Workplace drug testing is likely to become increasingly common as employers attempt to cut ''presenteeism'' and ensure safety, one of Australia's leading workplace drug experts says.
But unions say the tests, which are backed by little evidence proving they lead to safer workplaces, are an unfair invasion of privacy, particularly when they come in the form of a urine test.
The Global Drug Survey, a survey of nearly 5850 Australian drug and alcohol users conducted in partnership with Fairfax Media, has found one in eight people had been asked by their employer to take a drug test.
But it also showed workplaces could be right to worry. More than a third of full-time workers surveyed said they had taken drugs or alcohol within two hours of starting work, and some had even begun to use newly invented psychoactive drugs in an attempt to stay one step ahead of the testers.
Ken Pidd, the deputy director, research, at the National Centre for Education and Training on Addiction in Adelaide, said the tests were a growing trend.
"Obviously the biggest threat from workplace drug use is safety, if people are intoxicated at work, but there is a much larger picture around absenteeism, or even presenteeism, related to use outside the workplace," he said.
He recently conducted a review of the evidence in favour of the tests, and found outside of a few circumstances, such as mandatory alcohol testing for US truck drivers, there was little proof they improved safety. "It is a particular issue for urine testing, which doesn't actually detect impairment, just prior use," he said.
Dr Pidd said studies had found the overall rate of use of drugs and alcohol in the workplace in Australia was relatively low, although in some industries such as hospitality and finance rates were far higher.
"Workplace drug use tends to be in line with drug use in the broader population,'' he said.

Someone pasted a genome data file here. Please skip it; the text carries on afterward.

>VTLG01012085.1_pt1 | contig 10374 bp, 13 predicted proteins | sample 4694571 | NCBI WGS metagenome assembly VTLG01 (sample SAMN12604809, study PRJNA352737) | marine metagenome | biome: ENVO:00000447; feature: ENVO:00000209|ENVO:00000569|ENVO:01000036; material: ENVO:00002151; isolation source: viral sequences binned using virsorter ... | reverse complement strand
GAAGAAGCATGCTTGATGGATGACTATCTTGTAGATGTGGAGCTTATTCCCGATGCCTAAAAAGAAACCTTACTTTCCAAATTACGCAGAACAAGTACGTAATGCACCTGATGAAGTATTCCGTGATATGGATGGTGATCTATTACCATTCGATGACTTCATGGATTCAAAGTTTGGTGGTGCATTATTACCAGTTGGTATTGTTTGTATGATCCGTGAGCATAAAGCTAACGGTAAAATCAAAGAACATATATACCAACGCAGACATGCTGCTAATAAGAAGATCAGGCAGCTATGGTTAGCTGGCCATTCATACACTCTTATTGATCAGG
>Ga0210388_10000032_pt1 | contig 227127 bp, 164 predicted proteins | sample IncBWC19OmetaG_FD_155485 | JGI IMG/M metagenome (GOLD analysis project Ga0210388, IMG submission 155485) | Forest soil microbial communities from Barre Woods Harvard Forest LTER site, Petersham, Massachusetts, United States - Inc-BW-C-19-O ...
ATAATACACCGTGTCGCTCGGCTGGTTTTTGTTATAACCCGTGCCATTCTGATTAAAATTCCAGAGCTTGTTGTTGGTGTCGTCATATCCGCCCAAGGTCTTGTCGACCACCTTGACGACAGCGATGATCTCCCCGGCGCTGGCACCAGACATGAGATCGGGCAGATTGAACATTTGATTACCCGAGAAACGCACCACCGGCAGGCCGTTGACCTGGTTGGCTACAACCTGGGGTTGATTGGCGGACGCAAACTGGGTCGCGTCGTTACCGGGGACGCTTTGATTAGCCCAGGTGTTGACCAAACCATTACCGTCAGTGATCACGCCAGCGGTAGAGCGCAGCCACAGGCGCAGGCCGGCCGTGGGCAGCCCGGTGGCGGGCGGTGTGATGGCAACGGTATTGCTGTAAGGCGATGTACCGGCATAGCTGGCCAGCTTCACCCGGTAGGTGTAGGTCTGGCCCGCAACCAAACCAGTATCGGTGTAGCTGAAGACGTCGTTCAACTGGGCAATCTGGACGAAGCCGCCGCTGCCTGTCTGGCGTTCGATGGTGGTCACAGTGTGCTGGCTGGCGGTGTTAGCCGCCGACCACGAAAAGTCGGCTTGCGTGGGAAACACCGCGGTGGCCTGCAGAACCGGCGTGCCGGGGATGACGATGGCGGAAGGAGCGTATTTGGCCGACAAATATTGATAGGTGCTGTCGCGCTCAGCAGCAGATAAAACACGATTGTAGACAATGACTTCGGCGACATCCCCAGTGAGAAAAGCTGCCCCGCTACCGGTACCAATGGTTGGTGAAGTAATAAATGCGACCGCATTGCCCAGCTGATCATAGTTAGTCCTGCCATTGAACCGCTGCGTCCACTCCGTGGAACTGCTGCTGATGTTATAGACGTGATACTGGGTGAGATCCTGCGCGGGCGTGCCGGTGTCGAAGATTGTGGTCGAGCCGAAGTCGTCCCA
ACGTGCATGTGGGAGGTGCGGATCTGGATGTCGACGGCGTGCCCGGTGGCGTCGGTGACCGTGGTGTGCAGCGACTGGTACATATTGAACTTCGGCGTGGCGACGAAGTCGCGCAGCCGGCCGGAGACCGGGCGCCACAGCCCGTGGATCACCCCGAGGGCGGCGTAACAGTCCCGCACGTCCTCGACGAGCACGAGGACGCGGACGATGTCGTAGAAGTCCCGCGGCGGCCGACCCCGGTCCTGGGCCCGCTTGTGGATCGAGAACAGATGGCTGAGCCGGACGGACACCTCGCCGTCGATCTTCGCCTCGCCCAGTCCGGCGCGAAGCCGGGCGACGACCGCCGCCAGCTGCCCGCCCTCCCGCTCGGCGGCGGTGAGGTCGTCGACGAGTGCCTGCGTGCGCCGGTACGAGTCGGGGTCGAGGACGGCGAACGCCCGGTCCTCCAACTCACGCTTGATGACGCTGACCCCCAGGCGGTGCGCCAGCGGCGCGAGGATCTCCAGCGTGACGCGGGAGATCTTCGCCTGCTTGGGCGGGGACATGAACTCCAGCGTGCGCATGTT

"There are some types of drugs that are increasing, such as prescription drugs, so they are likely to be increasing in the workplace as well.''
He said prescription drugs posed a particular problem for people returning to work from injury, as they could exacerbate problems by doing more damage with dulled pain sensations. Dr Pidd expected workplace drug testing to increase, but said other, less expensive techniques such as the provision of information or counselling could in some cases be more effective.
Alex Claassens, NSW secretary of the Rail, Tram and Bus Union, said workers were still being subjected to "invasive and unhygienic" urine drug testing.
''Mouth swab testing is safe, sure, instant and conforms with the National Rail Safety legislation and should replace the outdated practice of urine testing for NSW transport workers," he said.
Peyote was amazing, says lawyer
Miles Hunt is a partner in an inner-city law firm, but he won’t let that stop him admitting he also uses drugs.
‘‘I’ve used many drugs — most,’’ he says.
‘‘Tobacco, alcohol, cannabis, ecstasy, cocaine, hallucinogens, peyote ... peyote was amazing.’’
The drug law reform advocate is happy to admit his continuing drug use because he believes the silence around drugs is only causing harm in society.
‘‘I believe drugs should be taken responsibly,’’ he says. ‘‘They’re dangerous, but people can have good experiences and prohibition doesn’t allow us to talk about it. People do many things that are dangerous. Driving is dangerous, eating fast foods is dangerous, but the best way to deal with that is to openly discuss it.’’
Mr Hunt, 32, says in his work he often saw young people whose lives had been changed, even ruined, after they had been caught with small quantities of drugs, but he had never been caught.
‘‘I think some people are more likely to be searched or pulled over by police, which is a real discrimination problem.
‘‘You don’t see bankers being pulled over and searched for cocaine,’’ he says.